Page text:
Wednesday, June 12, 2013

Removing Dynabolt Sleeve Anchors

While putting up the frame for my sister's chicken coop I made a slight mistake.  My attention wandered and I managed to fit a Dynabolt, or sleeve anchor as they're sometimes called, in the wrong place.  The bolt was being used to anchor a 35 mm thick pine frame to a concrete slab and once in place they're notoriously difficult to remove, so I thought I'd document how to go about doing it.  I'll refer to the bolts as Dynabolts from here on.  Although it's a brand name, it tends to be what all bolts like this are called in Australia.

First remove the nut from the bolt and tap it into the hole with a hammer until it bottoms out.  The key to removing a bolt like this is being able to get to the sleeve that surrounds the bolt.  To do this I had to remove the nuts from the surrounding anchors and lift the frame slightly.

Frame with Hole
Top Sleeve in the Frame
Dynabolt/Sleeve Anchor
Dynabolt and Lower Sleeve

To understand how to remove Dynabolts it helps to understand how they work.  In the image below you can see the 4 parts of the bolt I was using.  The nut, bolt, upper and lower sleeves.  Before installation the bolt needs to be assembled by placing the lower and upper sleeves onto it and doing up the nut loosely with your fingers.  A hole is then drilled into the wood and concrete you want to join and the whole assembly is tapped into place by hammer.  The nut is then tightened with a spanner until the required torque is reached.  As the nut is tightened it draws the bolt with the flared end up into the lower sleeve and spreads it against the walls of the hole wedging it into place.

Dynabolt/Sleeve Anchor
Dynabolt Parts

Trying to remove the bolt at this point is futile, the nut needs to be removed and the bolt tapped into the hole to release the pressure forcing the sleeve against the wall of the hole.  The sleeve will stay in place due to its own springiness, but it's now moveable.  I was lucky as I could still get at it.  If you can't somehow get to the sleeve you might as well cut the bolt off with a grinder.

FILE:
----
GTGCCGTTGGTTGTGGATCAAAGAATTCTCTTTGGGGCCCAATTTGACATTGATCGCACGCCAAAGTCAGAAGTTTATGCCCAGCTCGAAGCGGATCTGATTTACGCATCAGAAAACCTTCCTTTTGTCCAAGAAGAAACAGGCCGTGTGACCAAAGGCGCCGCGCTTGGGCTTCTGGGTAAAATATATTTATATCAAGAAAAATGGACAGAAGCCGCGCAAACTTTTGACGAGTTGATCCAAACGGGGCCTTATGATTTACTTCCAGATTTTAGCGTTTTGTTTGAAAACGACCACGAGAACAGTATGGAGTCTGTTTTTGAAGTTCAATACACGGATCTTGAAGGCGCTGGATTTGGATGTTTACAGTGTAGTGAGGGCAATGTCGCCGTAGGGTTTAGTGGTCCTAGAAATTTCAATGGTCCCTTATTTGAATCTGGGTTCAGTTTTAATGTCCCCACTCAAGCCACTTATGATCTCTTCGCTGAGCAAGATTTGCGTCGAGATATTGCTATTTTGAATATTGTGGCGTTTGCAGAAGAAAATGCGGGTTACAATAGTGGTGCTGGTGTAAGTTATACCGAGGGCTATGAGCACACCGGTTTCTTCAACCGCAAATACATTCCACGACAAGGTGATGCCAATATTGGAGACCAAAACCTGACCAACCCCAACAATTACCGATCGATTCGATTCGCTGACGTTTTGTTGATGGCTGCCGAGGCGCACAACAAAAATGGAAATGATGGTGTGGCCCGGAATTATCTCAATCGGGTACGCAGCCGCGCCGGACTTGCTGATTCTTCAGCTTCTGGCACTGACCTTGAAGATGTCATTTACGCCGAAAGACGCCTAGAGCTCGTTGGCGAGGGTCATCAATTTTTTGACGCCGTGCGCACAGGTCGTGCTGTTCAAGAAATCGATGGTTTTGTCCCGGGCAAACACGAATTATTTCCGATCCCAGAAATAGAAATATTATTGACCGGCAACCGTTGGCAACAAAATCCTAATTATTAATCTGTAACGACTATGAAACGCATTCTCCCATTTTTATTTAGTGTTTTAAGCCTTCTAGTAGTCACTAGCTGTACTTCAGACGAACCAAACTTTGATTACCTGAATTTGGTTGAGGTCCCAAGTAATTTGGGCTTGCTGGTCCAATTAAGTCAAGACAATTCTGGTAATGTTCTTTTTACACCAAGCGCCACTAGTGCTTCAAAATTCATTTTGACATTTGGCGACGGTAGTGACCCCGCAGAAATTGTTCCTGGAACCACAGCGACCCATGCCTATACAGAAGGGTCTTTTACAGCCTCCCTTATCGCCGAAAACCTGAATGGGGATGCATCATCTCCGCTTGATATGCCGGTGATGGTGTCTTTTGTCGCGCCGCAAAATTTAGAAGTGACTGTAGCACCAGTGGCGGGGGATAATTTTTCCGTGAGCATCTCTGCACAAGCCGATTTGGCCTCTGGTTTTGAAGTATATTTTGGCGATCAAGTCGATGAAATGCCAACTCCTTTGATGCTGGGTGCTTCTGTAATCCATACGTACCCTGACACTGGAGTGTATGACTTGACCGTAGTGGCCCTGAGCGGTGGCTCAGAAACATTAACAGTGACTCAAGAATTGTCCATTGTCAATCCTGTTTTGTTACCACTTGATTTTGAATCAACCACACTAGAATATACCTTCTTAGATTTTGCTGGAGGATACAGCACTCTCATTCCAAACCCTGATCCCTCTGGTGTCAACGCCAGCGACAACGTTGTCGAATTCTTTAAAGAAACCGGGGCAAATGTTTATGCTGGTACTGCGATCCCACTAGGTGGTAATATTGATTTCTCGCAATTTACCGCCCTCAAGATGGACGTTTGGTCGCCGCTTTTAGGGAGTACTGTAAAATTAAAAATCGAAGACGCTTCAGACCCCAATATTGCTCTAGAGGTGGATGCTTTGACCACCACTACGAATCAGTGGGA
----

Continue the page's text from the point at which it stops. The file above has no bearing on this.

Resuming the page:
In most cases your hole won't be deep enough for the bolt to be pushed under the level of the sleeve, this means you can't just grab the sleeve and pull it out, and pulling the bolt will just wedge the sleeve against the walls again.  The trick is to pull them both out at the same time by using a pair of vice grips to lock the sleeve onto the bolt.  This can then be pried out with a wrecking bar or similar tool.  You may need to reposition the vice grips a couple of times, but you'll get there in the end.

Dynabolt/Sleeve Anchor
Prying out the Dynabolt with Vicegrips
Dynabolt/Sleeve Anchor
Prying out the Dynabolt with Vicegrips

Once removed you should be able to reuse the hole.  In my case the hole was in the wrong place and the easiest option was to fill it and put the bolt in a different place.  You could probably reuse the bolt if you wanted to, but I had plenty of spare ones and didn't want to run into any problems.

The main advantage of a Dynabolt is also its biggest problem.  They are really hard to remove.  So if you make a mistake be prepared to spend a bit of time to get it out.  Take a couple of minutes to asses the situation and figure out the best course of action.  Not every application is the same, and different situations may require a slightly different method to remove the bolt.

Dynabolt/Sleeve Anchor
Damaged Anchor

1 comment:

  1. That's excellent mate. Thank you for the help!


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